The Egyptian Museum in Cairo is a must-see for fans of Egyptian history since this museum offers the most complete exhibition of archaeological findings (more than 130,000 works of art dating mostly from the Pharaonic era) dating back to ancient Egypt. Visitors will be amazed by the hall of the Mummies and, in particular, the area dedicated to the treasures of Tutankhamun, with its famous still intact funerary mask (probably the most famous symbol of Egypt in the world).
In the ground floor, arranged in chronological order, the works from the Old Kingdom to the Greek-Roman age, passing through the Middle and the New Kingdom, are exhibited.
The first floor, on the other hand, which can be reached via a large staircase, is organized into thematic areas. The most famous parts are the room of the Mummies and the one dedicated to Tutankhamun's treasures found in his burial chamber.
What you should not miss in the Egyptian Museum?
Tutankhamun's funerary mask
This mask represents one of the most famous works of art in the world. It was discovered by a British Egyptologist in the Pharaoh's burial chamber, in the Valley of the Kings, in Luxor. The mask highlights the isolated detail of the holes in the lobes, which, at that time, were reserved only for women and children. The headdress with the insignia of the cobra and the vulture symbolizes the power of the pharaoh. This mask is made of gold.
Tutankhamun as Nefertum
The head of Tutankhamun was found in the tomb of the pharaoh in the Valley of the Kings and it represents the young Tutankhamun as a child rising from a blue lotus flower and he is, therefore, associated with Nefertum, god of the rising Sun. The lobes are designed to accommodate the earrings.
Statuette of Cheops
This statuette is the only three-dimensional work of the Pharaoh that remained intact. It depicts Cheops sitting on a throne, holding a scepter in the shape of a scourge.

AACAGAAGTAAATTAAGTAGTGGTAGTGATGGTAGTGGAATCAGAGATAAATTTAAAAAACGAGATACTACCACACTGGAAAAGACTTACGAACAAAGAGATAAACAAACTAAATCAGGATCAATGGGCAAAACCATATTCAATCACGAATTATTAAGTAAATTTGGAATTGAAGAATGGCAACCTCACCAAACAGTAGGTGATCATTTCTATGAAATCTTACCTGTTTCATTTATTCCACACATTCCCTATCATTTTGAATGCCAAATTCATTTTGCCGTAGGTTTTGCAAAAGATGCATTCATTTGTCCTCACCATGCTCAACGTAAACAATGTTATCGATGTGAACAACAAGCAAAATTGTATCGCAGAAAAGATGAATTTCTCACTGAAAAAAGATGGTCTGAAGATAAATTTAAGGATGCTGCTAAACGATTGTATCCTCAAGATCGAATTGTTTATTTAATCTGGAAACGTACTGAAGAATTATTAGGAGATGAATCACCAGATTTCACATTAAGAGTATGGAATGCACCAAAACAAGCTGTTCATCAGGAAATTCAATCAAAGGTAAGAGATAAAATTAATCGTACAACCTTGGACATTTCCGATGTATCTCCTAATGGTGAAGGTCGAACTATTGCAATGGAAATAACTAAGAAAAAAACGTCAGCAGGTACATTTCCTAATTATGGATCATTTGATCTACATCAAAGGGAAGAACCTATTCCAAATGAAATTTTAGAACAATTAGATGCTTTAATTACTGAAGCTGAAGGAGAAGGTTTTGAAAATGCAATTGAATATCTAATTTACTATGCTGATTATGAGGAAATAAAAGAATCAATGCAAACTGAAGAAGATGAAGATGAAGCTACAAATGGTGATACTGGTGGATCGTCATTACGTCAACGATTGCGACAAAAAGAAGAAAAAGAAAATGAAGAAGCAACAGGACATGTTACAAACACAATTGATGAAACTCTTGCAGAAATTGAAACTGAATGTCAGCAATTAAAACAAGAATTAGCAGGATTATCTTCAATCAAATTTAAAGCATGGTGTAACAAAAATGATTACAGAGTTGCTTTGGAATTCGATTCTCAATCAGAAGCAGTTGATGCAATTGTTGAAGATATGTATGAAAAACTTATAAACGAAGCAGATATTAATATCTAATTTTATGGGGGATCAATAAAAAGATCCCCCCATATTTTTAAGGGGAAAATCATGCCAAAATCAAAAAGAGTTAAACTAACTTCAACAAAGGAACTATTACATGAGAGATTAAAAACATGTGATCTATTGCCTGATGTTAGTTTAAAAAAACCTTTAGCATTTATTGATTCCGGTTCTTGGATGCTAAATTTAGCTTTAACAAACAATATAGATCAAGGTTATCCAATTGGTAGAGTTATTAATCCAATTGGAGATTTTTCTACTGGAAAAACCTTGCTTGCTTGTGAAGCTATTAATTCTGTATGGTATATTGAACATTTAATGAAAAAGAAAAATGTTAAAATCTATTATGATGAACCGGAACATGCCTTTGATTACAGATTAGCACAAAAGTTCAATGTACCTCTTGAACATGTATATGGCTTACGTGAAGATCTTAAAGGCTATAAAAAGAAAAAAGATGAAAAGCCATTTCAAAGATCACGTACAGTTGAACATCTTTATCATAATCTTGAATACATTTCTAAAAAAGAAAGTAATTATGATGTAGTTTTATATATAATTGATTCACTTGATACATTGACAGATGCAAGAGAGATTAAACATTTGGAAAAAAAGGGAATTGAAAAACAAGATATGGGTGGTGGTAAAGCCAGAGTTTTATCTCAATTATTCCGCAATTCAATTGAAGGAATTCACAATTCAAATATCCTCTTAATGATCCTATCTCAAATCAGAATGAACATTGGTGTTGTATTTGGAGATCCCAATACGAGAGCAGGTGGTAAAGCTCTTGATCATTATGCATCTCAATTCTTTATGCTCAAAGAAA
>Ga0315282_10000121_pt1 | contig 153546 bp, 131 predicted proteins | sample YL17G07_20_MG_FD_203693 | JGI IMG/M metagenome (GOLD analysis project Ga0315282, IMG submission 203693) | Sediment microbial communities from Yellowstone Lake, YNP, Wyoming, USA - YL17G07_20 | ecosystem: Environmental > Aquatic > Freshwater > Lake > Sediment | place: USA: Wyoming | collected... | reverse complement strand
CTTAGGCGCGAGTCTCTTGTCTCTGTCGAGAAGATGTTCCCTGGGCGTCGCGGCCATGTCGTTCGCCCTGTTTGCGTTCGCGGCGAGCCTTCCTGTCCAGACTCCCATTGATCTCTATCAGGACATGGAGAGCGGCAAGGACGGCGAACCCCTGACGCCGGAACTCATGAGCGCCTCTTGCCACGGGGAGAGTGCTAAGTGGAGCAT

Khafra on the throne
The statue of the Pharaoh represents Khafra in his idealization of a divine figure, with a perfect body, well-defined and ageless muscles. Moreover, the complete absence of emotions or movement is supposed to represent the eternity of the pharaoh, as permanent as his rigid posture.
Isis, the mother of Thutmose III
The sculpture of the queen mother Isis was made for her son. Isis is portrayed in a classic pose of Egyptian art, that is, with her hands on her legs, a floral scepter in her left hand and a large wig on her head with braids of equal length.
Thuya funerary mask
Thuya was Tutankhamun's great-grandmother and her face on the mask is depicted with a light and graceful smile, bright eyes made from quartz and blue glass, with hints of red. Her heavy wig is held in place by a floral band.
The statue of Mentuhotep II
This sandstone sculpture represents the ancient Pharaoh Mentuhotep II, who played a very important role of being the one who carried out the great task of reuniting Egypt after the disintegration by inaugurating the Middle Kingdom. The statue is intact and depicts the pharaoh in the guise of the god Osiris, hence, the black color of the skin, typical for the god of the dead.
This is only a short list of the things that one may find in this museum. Many sculptures are colossal, many of them seem alive, since ancient Egyptians used precious stones as the eyes on the sculptures to make them look alive. Here visitors will also find all 5 golden sarcophagi of the Pharaoh Tutankhamun, along with all treasures that archeologists found in pharaoh’s burial chamber in Luxor. This is the only burial chamber that was untouched when it was discovered.
Ticket price for the Egyptian Museum in Cairo
The ticket price is 160 EGP per person.
Students will get a 50% discount but they must bring their student IDs with them.
(!) Photos made with a professional camera are not allowed. Visitors should purchase a ticket that allows them to take photos. Photos made with mobile phones are allowed.
(!) Taking photos in Tutankhamun’s room is not allowed.
Working hours of the Egyptian Museum in Cairo
The Egyptian Museum in Cairo is open every day from 9 am to 7 pm.
During the period of Ramadan, museum could close at 5 pm.
(!) If visitors would like to avoid the crowd, they should visit the museum early in the morning.